The U.S. housing market, a critical driver of the economic recovery, is finally showing increasing signs of improvement. In many markets throughout the United States, prices are rising, construction crews are finally starting to build again and distressed sales are falling. While most analysts expect home price appreciation to slow in 2014, the gains made over the past two years seem real and sustainable.
Low Interest Rates
First, mortgage interest rates remain historically low, even with the increase in rates since the bottom of Treasury yield last year. The Federal Reserve's aggressive and highly accommodative monetary policy, including the purchases of mortgage-backed securities, set the stage for a revival of the housing market. Lower mortgage rates increased both refinancing and purchase loans, reducing monthly payments, and therefore supporting private consumption and encouraging purchases.
Borrowing rates are still near all-time lows, with a 30-year fixed-rate Freddie Mac mortgage at 4.10 percent for the week of October 31. Refinancing also gave households more spending power as it lowered monthly payments. Low rates are increasing housing demand. There is reason to believe rates will remain at these historic lows, as the Fed has telegraphed to financial markets that they should anticipate low interest rates for as long as it takes to reduce unemployment.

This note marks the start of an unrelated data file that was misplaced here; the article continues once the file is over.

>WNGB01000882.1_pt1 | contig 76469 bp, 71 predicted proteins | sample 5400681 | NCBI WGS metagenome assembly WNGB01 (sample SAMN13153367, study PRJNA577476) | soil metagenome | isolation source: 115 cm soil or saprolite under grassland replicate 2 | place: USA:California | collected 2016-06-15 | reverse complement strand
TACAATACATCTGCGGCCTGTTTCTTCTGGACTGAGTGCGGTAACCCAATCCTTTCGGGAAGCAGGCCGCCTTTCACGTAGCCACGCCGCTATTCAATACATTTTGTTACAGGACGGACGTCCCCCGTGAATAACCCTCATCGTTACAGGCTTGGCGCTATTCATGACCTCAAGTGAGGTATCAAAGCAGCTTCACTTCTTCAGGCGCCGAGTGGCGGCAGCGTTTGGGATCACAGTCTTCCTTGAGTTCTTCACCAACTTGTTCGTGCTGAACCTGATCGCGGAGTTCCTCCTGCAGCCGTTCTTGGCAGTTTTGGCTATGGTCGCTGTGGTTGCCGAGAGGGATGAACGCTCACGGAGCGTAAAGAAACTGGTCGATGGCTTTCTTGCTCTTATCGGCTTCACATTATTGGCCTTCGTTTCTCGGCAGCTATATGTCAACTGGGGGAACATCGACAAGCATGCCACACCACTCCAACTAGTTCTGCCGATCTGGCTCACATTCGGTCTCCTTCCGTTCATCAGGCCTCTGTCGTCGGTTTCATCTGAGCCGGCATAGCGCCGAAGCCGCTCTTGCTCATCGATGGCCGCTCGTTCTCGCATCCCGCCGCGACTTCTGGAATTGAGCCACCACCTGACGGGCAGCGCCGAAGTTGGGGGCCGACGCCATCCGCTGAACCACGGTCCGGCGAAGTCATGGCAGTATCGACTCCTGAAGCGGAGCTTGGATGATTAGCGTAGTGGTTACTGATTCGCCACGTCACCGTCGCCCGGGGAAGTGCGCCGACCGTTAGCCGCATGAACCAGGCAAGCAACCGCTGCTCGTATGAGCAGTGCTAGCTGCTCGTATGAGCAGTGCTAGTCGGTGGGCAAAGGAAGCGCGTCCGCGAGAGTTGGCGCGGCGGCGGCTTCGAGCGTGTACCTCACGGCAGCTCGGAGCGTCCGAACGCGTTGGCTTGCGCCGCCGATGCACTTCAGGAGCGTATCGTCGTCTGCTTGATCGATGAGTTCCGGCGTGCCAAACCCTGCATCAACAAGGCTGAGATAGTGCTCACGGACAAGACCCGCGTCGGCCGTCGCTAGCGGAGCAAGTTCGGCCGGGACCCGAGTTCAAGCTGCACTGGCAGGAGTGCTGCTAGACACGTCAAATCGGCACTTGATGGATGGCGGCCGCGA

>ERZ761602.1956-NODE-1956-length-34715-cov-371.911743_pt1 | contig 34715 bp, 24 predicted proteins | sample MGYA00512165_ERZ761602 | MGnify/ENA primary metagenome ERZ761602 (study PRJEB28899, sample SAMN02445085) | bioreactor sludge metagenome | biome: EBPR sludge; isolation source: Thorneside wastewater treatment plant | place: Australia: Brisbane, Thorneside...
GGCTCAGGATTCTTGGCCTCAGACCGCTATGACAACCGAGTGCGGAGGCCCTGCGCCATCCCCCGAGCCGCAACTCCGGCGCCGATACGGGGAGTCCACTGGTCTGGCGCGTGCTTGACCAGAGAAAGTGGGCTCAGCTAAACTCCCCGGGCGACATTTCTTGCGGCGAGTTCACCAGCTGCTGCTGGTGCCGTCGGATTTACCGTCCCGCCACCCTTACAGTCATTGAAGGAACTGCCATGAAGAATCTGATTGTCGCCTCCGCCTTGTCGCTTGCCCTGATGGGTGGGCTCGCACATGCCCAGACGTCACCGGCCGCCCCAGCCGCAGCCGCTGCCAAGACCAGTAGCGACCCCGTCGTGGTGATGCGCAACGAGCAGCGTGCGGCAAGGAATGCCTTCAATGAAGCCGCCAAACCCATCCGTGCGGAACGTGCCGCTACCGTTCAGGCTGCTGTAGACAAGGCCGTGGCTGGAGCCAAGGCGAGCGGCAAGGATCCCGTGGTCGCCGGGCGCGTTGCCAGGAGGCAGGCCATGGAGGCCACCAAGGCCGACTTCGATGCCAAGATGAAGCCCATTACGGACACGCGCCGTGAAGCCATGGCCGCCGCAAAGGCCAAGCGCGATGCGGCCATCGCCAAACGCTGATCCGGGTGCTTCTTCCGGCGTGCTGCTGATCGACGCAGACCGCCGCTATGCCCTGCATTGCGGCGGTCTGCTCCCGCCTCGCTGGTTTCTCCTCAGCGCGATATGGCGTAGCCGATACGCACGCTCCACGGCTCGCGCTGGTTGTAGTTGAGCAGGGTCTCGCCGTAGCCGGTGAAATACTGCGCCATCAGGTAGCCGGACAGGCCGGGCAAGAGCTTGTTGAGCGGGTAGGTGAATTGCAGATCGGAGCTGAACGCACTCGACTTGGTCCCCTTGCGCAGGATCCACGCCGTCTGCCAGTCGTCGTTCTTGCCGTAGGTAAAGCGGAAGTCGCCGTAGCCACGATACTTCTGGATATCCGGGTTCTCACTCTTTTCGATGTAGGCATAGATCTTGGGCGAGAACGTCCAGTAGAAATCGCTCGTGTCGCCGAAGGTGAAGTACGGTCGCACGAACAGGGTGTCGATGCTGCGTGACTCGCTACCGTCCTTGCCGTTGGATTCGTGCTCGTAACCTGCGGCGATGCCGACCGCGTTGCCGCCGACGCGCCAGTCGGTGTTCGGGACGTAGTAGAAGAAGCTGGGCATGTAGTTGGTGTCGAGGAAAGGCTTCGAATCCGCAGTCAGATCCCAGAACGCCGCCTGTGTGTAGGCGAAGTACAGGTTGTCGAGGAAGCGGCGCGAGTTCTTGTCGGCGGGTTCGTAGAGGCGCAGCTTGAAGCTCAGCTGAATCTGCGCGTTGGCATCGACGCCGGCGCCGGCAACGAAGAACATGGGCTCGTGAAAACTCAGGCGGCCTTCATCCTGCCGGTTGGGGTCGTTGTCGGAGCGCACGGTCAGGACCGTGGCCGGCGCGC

Second, some markets -- once awash with unsold foreclosures -- have morphed into thriving meccas of bustling sales activity, increasing prices and the scarcity of inventory. Nowhere is this more evident than in the southwest. In Las Vegas, once the poster child of the housing boom and bust, prices are galloping upward at an amazing 27.5 percent, while prices in San Francisco jumped roughly 25 percent year-over-year, according to the Standard & Poor's Case-Shiller 20-city home price index.
Los Angeles and San Diego, two cities where prices fell hard during the bust, have come roaring back too, with prices up sharply at 20.8 percent and 20.4 percent, respectively. Miami, which was hit hard by the foreclosure crisis, is rebounding strongly with new condo towers rising and sales soaring 13.7 percent, largely due to strong demand from Latin American and European buyers. Even the Northeast, where prices barely moved until this year, has shown recent strength.